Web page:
Okay. Currently reading The Comic Toolbox by John Vorhaus and I’ve had a bit of a lightbulb moment.
We already know, if we are sad writers seeking a blueprint, a template or even a toolbox, that stories are about characters, those characters want something (goals) and those goals are frustrated (conflict). We understand also that the conflict should escalate, that the stakes should get higher (for the character), things should look very bleak just before the end and ultimately success depends upon a final decision by the character.
We have also come across the idea that the character has got two actual goals…what he (or she) WANTS and what (s)he NEEDS.
Thrown in there somewhere also are the ideas that the story has a theme, and is really about that theme rather than the stated story goal. So that a rags to riches story has to show that the hero/heroine deserves his/her rewards by the end. That’s where the moral viewpoint of the writer (and reader?) comes into play.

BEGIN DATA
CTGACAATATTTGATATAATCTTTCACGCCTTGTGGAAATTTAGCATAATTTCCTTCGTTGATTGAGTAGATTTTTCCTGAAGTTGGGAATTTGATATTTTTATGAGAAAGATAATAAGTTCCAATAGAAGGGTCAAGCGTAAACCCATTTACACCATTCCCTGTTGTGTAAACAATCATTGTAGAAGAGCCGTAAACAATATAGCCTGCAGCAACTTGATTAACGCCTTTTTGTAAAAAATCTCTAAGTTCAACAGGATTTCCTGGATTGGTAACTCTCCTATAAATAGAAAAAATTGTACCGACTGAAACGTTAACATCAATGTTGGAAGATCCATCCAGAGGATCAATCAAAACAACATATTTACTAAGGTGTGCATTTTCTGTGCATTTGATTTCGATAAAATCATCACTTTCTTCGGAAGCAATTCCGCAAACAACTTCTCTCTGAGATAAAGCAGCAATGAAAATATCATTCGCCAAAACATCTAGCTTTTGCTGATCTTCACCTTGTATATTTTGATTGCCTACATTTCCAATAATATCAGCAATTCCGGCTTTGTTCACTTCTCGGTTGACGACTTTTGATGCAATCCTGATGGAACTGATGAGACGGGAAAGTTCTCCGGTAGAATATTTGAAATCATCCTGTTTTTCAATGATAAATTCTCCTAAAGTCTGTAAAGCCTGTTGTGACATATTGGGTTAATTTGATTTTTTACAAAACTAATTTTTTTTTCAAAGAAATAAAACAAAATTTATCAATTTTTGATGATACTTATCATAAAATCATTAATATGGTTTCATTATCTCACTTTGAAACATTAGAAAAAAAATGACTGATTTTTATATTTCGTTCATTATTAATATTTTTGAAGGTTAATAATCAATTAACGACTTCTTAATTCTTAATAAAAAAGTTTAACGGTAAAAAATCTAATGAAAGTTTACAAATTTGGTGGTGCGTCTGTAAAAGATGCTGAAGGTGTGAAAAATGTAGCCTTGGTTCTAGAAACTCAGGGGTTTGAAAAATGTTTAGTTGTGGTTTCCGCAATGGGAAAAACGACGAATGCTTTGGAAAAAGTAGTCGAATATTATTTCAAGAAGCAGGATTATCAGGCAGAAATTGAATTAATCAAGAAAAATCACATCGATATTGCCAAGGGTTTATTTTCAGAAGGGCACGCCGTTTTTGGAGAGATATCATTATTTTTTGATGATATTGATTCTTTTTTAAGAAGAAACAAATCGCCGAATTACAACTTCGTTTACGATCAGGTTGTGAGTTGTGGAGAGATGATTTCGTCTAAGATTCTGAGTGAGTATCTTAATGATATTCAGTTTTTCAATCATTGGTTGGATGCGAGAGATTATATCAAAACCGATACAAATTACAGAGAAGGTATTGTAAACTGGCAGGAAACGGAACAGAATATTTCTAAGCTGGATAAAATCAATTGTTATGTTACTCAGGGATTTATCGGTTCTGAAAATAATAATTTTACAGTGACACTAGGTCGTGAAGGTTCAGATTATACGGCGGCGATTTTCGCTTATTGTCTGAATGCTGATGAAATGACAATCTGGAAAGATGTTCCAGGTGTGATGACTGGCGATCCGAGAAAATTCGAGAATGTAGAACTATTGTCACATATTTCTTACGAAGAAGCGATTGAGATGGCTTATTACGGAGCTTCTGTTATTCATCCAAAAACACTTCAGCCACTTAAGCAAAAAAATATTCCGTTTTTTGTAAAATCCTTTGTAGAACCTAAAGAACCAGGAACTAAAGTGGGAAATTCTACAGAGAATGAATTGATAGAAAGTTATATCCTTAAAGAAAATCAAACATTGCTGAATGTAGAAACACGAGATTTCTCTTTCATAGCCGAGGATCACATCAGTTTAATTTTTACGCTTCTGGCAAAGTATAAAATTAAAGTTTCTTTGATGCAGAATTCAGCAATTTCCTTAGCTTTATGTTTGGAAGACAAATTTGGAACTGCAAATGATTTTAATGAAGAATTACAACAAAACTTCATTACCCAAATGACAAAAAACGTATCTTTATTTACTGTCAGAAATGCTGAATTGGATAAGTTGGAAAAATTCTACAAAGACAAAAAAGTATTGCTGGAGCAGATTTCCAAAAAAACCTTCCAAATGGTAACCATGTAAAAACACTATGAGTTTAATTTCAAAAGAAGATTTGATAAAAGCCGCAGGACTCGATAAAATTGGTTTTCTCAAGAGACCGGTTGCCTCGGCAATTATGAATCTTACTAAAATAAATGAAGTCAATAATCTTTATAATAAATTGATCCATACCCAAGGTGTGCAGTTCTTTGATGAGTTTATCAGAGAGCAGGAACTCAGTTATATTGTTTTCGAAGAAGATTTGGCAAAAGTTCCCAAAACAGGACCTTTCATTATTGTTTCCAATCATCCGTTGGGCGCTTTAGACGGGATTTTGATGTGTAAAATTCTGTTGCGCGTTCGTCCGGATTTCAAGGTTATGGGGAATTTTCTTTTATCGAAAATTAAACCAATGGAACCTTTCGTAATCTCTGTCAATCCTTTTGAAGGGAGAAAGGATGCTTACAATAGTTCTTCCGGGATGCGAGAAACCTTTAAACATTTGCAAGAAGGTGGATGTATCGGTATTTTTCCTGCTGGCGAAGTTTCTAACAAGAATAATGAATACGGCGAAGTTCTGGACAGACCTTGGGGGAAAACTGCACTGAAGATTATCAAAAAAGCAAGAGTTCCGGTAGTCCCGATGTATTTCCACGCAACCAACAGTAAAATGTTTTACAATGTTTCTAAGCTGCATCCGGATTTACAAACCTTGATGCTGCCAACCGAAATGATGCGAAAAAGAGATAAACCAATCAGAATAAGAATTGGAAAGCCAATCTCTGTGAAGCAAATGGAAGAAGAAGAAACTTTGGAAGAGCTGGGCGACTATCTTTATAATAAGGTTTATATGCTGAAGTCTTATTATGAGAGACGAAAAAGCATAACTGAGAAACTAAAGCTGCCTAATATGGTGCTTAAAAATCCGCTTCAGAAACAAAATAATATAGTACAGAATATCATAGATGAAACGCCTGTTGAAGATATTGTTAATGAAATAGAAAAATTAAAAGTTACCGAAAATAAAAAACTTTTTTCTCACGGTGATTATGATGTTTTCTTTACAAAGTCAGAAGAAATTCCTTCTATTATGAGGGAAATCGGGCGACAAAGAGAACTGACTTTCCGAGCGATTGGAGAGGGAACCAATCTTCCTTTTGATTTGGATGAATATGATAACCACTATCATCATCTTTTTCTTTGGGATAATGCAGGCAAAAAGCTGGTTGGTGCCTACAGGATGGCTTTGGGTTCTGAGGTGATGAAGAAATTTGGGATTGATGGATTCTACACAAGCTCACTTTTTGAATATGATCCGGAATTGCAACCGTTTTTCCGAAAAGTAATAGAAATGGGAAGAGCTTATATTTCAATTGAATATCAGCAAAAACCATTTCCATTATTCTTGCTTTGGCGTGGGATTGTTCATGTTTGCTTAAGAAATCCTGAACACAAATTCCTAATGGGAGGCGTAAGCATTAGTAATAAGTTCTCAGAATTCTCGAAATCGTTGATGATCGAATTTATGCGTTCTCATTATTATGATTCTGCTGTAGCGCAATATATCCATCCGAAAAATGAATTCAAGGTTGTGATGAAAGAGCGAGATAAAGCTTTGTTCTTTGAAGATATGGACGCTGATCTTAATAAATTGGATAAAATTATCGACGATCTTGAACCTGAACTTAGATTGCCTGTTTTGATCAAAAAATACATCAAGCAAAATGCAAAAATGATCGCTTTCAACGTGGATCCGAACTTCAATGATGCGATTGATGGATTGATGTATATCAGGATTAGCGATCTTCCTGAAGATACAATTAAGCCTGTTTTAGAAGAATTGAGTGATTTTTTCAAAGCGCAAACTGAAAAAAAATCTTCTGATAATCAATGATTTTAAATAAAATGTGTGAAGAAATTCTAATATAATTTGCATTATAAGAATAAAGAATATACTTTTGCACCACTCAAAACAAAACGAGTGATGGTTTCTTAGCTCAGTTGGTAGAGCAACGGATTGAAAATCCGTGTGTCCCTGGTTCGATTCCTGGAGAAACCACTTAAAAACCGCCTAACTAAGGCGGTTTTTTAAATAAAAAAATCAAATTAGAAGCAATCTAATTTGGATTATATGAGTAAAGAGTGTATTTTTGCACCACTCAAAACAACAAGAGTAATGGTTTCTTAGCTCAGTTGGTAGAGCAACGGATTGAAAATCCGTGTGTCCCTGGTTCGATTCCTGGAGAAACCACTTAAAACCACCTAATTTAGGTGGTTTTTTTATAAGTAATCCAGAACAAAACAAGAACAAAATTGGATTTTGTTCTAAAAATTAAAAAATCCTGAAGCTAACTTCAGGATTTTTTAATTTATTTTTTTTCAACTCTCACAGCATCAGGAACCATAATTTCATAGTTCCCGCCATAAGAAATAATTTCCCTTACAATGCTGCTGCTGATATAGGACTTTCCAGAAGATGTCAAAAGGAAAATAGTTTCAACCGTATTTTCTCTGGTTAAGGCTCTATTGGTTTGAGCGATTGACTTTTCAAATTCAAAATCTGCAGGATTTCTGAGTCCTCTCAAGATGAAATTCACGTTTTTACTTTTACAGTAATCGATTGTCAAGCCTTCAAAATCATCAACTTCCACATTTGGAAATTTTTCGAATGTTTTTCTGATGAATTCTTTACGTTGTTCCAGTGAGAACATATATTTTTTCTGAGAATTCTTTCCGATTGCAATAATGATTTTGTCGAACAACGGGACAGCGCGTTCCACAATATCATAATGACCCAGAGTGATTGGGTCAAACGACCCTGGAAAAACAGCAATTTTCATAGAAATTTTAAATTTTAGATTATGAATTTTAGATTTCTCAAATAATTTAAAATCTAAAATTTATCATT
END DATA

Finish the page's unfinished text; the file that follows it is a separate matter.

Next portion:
So here’s the lightbulb moment.
The conflict of the story is ultimately the conflict between the character’s WANT and the character’s NEED. Not just the conflict, but the theme too.
Mr Vorhaus points out that the default setting for the need is “Love”. And that’s what got me thinking.
In the Seven Basic Plots, Booker makes a strong case for stories all following that template where the main character has to negotiate the worldly traps that might turn him/her into a monster/miser/dragon whatever. And the secret ingredient is the Ego and The Self (Jungian version). In layman’s terms, selfishness (Ego) will win you earthly rewards but leave you lonely and bitter in old age. Selflessness might bring you less immediate reward but might save your soul. All a bit religious and fairy tale but convincing nonetheless.